This week the FDA issued an advisory against the consumption of Maine Lobster tomalley due to dangerous levels of toxins that could lead to Paralytic Shellfish Poisoning (PSP).
For clarity, tomalley is the "icky green stuff" in the body cavity of the lobster that acts as the liver and pancreas. Mmmm...
For further clarity, I don't know about you, but the liver of a bottom-feeding crustacean is not at the top of my list of things to eat in the first place. Just think about how your liver felt after a long night of drinking in college and then think about a lobster digesting a nice meal of dead fish and boat fuel before ending up on your plate. Alas, I digress.
The culprit responsible for hindering the consumption of green gooey (questionable) goodness? Likely the result of the summertime gift that keeps on giving, the red tide. Most shellfish and crustaceans store PSP toxins for 6 weeks following a red tide, however some can store it for 2 years.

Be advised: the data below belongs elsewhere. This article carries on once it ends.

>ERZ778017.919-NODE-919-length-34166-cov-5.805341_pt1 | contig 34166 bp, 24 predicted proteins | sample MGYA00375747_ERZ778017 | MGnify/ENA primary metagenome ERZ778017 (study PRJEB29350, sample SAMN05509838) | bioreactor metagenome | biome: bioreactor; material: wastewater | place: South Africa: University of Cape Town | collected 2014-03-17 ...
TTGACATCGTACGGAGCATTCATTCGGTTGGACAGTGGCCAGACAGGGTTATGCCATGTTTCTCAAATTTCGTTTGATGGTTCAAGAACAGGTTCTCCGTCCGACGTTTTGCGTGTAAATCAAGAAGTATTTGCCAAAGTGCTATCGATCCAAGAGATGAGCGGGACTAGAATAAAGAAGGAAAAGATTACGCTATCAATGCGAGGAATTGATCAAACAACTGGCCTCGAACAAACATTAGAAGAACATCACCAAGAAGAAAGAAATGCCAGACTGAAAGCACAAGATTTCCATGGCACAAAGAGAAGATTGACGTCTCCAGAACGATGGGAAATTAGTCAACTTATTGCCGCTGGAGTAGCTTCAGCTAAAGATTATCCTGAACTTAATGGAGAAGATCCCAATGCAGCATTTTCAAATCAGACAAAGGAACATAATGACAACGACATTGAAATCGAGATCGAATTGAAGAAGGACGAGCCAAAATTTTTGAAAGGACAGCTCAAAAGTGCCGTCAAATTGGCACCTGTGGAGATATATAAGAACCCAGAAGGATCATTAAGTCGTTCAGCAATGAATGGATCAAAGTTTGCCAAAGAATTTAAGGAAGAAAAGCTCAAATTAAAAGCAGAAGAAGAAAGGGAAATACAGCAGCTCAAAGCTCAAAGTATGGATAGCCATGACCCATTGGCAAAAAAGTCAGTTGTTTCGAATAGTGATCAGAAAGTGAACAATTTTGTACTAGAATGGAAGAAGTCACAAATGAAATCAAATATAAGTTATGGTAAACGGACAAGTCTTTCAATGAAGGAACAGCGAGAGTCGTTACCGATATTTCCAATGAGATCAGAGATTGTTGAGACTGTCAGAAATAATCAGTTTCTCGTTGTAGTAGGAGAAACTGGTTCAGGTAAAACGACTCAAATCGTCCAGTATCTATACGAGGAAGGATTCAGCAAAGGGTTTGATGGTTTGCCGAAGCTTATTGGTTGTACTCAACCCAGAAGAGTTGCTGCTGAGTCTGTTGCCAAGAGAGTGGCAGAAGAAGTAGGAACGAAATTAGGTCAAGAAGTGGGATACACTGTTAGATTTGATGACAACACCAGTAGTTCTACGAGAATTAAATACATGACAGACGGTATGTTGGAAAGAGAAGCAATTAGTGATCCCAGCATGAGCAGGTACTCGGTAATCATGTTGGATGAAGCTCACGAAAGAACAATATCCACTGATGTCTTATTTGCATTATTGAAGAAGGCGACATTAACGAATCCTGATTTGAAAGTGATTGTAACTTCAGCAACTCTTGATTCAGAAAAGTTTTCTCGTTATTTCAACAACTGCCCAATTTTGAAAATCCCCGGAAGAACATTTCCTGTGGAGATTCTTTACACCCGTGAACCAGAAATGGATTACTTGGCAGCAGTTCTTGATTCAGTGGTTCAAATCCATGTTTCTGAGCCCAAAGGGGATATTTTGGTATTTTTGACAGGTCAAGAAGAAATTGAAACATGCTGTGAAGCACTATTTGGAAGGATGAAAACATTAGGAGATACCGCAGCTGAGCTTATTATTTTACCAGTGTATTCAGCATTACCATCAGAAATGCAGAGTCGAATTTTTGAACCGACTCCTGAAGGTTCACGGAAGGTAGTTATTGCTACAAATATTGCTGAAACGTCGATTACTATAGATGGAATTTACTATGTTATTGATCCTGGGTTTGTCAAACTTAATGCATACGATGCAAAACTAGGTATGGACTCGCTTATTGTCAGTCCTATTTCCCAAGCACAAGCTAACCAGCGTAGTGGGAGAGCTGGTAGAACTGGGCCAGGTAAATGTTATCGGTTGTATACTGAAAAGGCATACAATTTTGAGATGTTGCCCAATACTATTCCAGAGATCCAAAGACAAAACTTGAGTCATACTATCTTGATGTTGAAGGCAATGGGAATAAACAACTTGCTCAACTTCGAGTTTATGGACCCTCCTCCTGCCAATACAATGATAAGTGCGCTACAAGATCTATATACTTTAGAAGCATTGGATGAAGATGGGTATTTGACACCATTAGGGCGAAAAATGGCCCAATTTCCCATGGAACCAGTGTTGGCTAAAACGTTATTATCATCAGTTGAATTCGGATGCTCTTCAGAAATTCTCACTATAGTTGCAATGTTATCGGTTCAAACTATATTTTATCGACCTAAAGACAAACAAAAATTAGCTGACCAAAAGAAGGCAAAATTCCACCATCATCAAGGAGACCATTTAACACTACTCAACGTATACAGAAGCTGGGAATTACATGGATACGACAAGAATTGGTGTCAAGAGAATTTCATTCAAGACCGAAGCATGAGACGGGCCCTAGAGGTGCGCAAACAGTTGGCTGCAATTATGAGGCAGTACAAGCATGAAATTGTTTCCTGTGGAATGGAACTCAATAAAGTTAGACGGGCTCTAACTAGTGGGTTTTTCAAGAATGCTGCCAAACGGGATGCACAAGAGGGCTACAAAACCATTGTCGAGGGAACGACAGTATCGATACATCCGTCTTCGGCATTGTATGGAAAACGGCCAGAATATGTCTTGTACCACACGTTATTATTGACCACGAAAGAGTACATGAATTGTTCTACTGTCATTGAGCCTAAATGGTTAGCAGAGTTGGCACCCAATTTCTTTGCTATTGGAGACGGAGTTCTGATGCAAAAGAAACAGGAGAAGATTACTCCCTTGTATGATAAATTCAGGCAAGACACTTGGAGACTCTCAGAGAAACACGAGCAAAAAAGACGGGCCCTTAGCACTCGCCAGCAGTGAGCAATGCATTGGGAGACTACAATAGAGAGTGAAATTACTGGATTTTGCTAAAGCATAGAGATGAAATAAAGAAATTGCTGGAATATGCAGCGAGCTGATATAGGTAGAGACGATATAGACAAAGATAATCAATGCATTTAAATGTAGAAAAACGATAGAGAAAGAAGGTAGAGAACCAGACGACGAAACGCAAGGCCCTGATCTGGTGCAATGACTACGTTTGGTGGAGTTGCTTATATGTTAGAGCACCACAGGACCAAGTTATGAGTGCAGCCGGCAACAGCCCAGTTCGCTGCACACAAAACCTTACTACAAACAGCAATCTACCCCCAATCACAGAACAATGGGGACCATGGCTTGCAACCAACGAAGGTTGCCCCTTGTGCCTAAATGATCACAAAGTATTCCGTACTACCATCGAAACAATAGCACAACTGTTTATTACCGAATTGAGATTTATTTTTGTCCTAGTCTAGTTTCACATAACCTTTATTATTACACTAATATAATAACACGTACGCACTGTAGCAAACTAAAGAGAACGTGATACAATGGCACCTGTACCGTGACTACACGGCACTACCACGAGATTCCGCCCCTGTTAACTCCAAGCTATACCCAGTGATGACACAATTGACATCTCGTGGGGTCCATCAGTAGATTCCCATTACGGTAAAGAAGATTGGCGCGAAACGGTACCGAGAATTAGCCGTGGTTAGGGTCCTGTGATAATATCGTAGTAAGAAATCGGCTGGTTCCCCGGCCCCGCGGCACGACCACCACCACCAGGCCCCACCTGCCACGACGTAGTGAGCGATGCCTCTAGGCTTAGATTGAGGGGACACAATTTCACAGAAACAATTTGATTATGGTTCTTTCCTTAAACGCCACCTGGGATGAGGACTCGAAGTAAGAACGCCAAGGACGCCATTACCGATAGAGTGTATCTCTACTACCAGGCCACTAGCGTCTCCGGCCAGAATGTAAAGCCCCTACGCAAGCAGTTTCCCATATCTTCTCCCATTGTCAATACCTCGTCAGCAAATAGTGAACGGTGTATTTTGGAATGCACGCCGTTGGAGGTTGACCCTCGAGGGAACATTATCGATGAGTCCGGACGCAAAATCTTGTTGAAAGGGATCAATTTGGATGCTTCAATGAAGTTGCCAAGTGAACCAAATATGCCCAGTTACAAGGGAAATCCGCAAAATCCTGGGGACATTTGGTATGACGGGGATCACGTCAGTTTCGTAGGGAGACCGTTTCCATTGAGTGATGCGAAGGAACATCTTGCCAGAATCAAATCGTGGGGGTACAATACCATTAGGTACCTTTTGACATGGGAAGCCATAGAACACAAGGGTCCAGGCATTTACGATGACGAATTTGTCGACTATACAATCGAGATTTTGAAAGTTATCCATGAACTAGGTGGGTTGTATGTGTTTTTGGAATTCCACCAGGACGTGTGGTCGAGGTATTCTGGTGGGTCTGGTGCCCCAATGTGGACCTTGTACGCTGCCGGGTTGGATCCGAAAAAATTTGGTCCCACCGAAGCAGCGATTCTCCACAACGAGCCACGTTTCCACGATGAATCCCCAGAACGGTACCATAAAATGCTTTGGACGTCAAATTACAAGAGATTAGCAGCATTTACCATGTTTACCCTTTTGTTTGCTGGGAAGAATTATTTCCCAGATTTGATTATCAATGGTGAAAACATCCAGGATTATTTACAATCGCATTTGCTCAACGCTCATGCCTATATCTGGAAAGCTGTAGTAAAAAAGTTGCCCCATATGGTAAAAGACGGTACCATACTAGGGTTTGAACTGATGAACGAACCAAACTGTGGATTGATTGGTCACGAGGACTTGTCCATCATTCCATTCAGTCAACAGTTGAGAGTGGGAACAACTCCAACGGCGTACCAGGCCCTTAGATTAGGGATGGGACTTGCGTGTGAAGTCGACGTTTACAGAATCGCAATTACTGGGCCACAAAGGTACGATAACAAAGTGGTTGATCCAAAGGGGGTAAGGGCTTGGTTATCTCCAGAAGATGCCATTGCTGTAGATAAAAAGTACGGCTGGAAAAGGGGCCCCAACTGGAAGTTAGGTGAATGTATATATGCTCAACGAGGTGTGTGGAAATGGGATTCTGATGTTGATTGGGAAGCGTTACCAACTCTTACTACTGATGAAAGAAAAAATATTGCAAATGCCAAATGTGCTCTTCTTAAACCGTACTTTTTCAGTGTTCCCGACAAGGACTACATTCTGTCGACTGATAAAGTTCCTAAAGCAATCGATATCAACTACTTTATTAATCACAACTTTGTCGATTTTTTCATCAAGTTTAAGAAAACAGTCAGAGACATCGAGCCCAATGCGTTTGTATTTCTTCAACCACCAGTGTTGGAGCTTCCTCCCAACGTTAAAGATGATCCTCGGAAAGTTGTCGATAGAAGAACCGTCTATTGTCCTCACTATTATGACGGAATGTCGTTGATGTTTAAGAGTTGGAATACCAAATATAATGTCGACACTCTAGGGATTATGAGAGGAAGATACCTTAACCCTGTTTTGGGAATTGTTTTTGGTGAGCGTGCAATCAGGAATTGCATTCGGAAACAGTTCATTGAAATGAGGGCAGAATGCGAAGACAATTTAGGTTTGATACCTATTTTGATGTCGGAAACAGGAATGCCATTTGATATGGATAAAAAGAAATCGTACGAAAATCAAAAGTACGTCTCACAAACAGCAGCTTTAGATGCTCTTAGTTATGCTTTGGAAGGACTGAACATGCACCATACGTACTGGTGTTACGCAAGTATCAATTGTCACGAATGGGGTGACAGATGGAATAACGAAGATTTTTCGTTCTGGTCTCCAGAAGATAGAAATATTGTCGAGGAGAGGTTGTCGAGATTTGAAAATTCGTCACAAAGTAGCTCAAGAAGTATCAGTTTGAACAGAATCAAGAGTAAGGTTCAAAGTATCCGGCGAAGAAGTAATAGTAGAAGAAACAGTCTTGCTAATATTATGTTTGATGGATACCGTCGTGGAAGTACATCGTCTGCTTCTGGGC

Just so you know, Paralytic Shellfish Poisoning is no laughing matter. According to the FDA, "Symptoms of PSP include tingling and/or numbness of the mouth, face or neck; muscle weakness; headache; and nausea. In extreme cases, when large amounts of the toxin are consumed, these symptoms can lead to respiratory failure and death. Symptoms usually occur within two hours of exposure to the toxin. Anyone experiencing these symptoms should seek medical attention."
While a lobster's tomalley may be seething with toxins, luckily, the meet remains unaffected, so don that plastic bib and dig in!